Later, he enrolled at Thompson Institute, where he earned an electrician’s certificate.
But other than $16,000 in student loan debt, says Boanes, he doesn’t have much to show for his postsecondary experience.
The credential “carries a lot of weight for me personally,” he says. “But I haven’t seen any results yet.”
Nevertheless, Boanes, who grew up in a violent, desperately poor neighborhood in West Philadelphia nicknamed “The Bottom,” counts himself as a success story.
While his father wrestled with addiction, Boanes spent five years in foster care.
In 6th grade, he got caught bringing a gun to Belmont Elementary School.
He started 9th grade at University City High, but was transferred to Franklin after getting into a fight a few weeks into the school year.
Boanes says his biggest problem was that he didn’t believe in himself.
“I thought I was, like, a stupid kid,” he says. “I couldn’t read that good, and everything that I did, I failed.”
Once at Franklin, he fell behind in his classes almost immediately, failing both English and math.
But sitting in summer school after 9th grade, something clicked.
The staff at Franklin took notice.
Inside the school’s Student Success Center, a large basement room filled with computers and couches, Boanes found sympathetic adults eager to help him with everything from math homework to college paperwork.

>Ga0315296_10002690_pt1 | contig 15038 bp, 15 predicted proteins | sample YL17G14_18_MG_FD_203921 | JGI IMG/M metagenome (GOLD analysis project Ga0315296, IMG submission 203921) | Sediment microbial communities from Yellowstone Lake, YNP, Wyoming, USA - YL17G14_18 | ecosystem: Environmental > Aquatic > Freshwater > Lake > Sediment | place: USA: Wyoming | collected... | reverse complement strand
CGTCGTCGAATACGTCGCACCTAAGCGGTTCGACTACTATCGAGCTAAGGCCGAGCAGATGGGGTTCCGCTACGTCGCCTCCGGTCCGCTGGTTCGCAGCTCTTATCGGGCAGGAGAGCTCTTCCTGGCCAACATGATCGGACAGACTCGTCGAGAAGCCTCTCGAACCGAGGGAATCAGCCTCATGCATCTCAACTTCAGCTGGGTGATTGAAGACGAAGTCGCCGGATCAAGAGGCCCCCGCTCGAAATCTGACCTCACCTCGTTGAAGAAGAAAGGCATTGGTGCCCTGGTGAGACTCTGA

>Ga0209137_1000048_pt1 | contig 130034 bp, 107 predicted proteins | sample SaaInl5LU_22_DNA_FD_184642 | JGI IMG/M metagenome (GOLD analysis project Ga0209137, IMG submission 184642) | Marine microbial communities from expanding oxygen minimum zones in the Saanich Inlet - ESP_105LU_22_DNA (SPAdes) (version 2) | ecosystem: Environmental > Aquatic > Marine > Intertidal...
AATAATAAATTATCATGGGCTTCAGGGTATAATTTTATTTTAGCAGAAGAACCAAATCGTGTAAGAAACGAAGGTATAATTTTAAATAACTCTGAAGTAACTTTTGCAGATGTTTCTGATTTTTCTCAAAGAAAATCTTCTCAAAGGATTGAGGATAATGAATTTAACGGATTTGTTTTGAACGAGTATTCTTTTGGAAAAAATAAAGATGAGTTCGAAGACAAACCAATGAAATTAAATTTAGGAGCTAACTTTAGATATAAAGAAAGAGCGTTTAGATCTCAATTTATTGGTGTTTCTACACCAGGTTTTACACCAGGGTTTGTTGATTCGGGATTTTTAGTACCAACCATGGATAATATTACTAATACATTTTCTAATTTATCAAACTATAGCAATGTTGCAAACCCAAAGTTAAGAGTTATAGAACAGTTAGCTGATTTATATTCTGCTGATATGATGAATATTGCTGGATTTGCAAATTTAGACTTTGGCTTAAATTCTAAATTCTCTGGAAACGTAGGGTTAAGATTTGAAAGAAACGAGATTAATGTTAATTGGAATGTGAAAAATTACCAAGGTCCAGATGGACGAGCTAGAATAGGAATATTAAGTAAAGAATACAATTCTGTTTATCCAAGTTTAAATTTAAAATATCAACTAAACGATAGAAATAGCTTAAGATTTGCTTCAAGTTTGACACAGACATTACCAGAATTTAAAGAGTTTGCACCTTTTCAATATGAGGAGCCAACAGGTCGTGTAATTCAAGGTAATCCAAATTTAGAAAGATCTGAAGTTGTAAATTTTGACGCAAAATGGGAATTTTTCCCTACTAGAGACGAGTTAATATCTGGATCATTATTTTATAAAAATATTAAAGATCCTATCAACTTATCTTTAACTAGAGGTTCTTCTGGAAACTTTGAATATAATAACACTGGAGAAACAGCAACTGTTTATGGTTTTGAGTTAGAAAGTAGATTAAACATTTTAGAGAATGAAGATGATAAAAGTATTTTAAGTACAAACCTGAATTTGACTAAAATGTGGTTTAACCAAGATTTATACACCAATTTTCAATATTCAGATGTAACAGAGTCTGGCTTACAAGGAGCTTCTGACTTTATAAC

Inside principal Johnson’s office, he found another father figure.
“He always stayed on top of knuckleheads,” says Boanes.
“He didn’t want nobody to fail.”
Christopher Johnson wants to be very clear about something:
He’s never written a kid off.
“Regardless of what you come through these doors with, regardless of who your parents are, regardless of where you were yesterday, the expectation is that you’re going to go to college,” he says pointedly.
But Johnson also says it’s no secret why Philadelphia’s broken college pipeline is largely a neighborhood high school problem.
“Schools are good at the end of the day because of the type of children that go there,” he says.
“The children that get removed from charter schools, from magnet schools, from incarceration, they have to go to some school, so they go to neighborhood high schools.”
Franklin has done better than most. Since 2008, the school has seen a more than 50 percent increase in the number of its graduates who go straight to college.
District officials say Franklin has done a good job at building a strong “college-going culture,” citing especially the school’s Student Success Center, which became a model for other neighborhood high schools across the city.
They also praise Johnson’s leadership.
“He connects with students, he cares about students, he encourages students,” said Fran Newberg, deputy for accountability and technology for the District.
“That can move mountains.”
Still, for most of the 145 kids who started 9th grade at Franklin in 2005, the pipeline to college fell apart before it even got started.
Seventy-two earned a high school diploma.
Seventy-three have not.